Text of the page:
“It’s the hardest thing we’ve ever done as a band to make this record,” says guitarist/vocalist Kaleo Wassman of Pepper, in speaking on the recording process of their new self-titled album. “It speaks loudly and widely to a broader audience while maintaining everything good about the band, which, first of all, is our positive attitude.” After releasing five albums, Pepper has opened a new chapter in their storied career. Drummer Yesod Williams adds, “This record feels very cohesive in a way our past releases maybe didn’t. I think it’s an album that can appeal to everyone, as well. We’ve been pigeonholed in the past so this is an opportunity to transcend all that and spread our wings even wider.”
The trio, who formed in 1997 and moved to the mainland from their hometown of Kailua Kona, Hawaii in 1999, pressed pause after the release of their fifth album, Pink Crustaceans and Good Vibrations, in 2008. There was a sense of fatigue and disunity amongst the three musicians, who took some time off from music both apart and together before rejoining to create an EP, Stiches, in late 2010. The songs on that re-energized the group, revealing an urgent desire to make a new album that reflected where they are in their lives and career now. After some tour dates in support of the EP, Pepper sat down and focused on their sixth album, a self-titled released that swings open the door on this new chapter.
The musicians went into the studio with Matt Wallace, a producer known for his work with Maroon 5, O.A.R. and Faith No More, in early 2012. Matt helped focus the group’s vision and expand their musical knowledge base, an experience the band members compare to being in their own version of college. The album was recorded in various studios over the course of a year, honing in on Pepper’s re-defined self-identity and how that focus was reflected in the songs.
“We learned so much,” Yesod says. “Matt help us really focus on the art of songwriting. He sat in the room with the three of us with a fine-tooth comb and went over every word, every melody, every sound. He showed us that it’s important what you do play as well as what you don’t play, creating both spaces in the songs. We learned how powerful simplicity can be. Plus, we had such a good time recording this album and I think that shows.”
The resulting album, self-titled to accentuate where the band feels they are presently, broadens Pepper’s , veering into new sonic territory while still retaining all the elements that make the band so beloved by their fans. The ever-present sense of surges through the tracks, bolstering the sense of optimism throughout. The party anthems, the beach hang melodies, and the boisterous rhythms are all there, each song carefully crafted to best express these sunny moments by the ocean.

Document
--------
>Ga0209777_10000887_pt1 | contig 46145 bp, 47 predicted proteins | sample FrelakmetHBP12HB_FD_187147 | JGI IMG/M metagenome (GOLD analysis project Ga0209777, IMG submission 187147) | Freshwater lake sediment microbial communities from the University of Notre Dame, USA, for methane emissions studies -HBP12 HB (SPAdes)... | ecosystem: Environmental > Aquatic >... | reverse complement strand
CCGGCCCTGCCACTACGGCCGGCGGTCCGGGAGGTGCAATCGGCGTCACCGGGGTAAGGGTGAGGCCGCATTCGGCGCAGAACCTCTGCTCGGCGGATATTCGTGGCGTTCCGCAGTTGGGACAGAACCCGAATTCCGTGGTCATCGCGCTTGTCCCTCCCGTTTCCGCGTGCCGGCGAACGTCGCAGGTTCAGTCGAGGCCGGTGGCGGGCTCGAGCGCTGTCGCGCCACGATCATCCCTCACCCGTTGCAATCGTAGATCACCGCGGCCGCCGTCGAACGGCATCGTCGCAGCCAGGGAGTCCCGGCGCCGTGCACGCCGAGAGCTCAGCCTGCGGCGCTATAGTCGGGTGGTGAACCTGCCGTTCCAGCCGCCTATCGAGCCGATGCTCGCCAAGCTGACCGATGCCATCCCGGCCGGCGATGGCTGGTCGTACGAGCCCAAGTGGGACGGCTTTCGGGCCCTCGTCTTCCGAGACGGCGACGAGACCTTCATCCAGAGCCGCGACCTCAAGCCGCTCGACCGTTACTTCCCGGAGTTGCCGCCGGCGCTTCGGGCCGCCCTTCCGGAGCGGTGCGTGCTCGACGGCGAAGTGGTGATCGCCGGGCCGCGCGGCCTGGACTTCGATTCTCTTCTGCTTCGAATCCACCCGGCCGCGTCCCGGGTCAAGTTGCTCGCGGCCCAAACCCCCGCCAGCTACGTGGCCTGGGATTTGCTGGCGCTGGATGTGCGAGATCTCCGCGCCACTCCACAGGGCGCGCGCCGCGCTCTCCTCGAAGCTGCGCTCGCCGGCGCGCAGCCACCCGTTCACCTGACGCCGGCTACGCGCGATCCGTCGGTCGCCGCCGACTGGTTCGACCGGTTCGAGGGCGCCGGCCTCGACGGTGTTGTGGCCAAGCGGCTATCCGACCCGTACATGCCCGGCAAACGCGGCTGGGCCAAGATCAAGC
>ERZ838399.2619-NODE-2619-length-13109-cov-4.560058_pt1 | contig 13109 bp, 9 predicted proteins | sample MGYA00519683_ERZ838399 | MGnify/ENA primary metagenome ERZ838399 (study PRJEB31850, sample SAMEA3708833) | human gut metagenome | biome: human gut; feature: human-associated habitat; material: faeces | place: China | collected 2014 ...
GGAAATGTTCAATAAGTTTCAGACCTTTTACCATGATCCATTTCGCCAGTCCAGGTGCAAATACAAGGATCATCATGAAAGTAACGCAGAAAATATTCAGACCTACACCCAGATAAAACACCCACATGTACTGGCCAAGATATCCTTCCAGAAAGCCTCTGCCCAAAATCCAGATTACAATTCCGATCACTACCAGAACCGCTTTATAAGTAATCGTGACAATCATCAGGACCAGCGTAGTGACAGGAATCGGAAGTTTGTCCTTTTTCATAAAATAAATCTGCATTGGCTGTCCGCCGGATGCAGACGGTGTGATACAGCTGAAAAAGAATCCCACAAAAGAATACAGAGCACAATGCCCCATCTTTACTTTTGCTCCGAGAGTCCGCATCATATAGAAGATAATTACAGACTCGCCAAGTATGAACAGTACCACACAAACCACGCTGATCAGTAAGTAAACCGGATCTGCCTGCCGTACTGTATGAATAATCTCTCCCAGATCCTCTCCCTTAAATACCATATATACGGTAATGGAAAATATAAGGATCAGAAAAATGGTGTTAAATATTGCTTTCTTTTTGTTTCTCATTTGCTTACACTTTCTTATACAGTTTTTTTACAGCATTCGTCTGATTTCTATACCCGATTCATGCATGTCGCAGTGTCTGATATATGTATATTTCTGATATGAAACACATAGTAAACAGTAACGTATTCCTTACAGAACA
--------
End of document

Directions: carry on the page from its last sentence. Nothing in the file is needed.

“This album is basically 12 snapshots of where we are,” vocalist/bassist Bret Bollinger says. “There are songs that will remind you of your favorite Pepper songs, but by the end you’ll hear some unexpected things. You’ll realize that the songwriting is so much more refined. And there’s laughter in the background of the songs. That’s how good the vibe is on the record.”
Pepper has toured extensively with groups like 311, Slightly Stoopid, Flogging Molly and Sublime With Rome, and spent several summers on Warped Tour – and this live sensibility shows. You can almost feel the sand in your toes and the sun as the album progresses, the musician’s amiable personalities palpable beneath the island rhythms and mellow tones. The band’s music – both live and on their releases – is really about enjoying life and being grateful for each experience, a sensibility that’s very familiar to the three musicians currently in their career. From their debut Give’n It to their 2006 standout album No Shame, which was recorded with 311’s Nick Hexum, No Doubt’s Tony Kanal and Butthole Surfers’ Paul Leary, Pepper has embodied not only a style of music but a lifestyle, one that’s most easily found on beaches but also one that’s relatable to anyone anywhere.
Released via their own label LAW Records, their universal appeal has led their music being placed in various movies and TV shows, including Forgetting Sarah Marshall and Good Luck Chuck, as well as several video game soundtracks. The band’s . But as Pepper turns the page into a fresh chapter with this new album, it’s clear that the band’s will continue on for years to come.
“We’re so blessed to be in this position,” Kaleo says. “We want to do the best we can with it. We had humble beginnings in our small town in Hawaii and we’re still that same humble band. We don’t take any of this lightly. Every day I wake up and think about how I have the best job in the world. The level of gratitude and happiness I have that we’re able to do this is incredible and I hope people can hear that when they listen to our new songs.”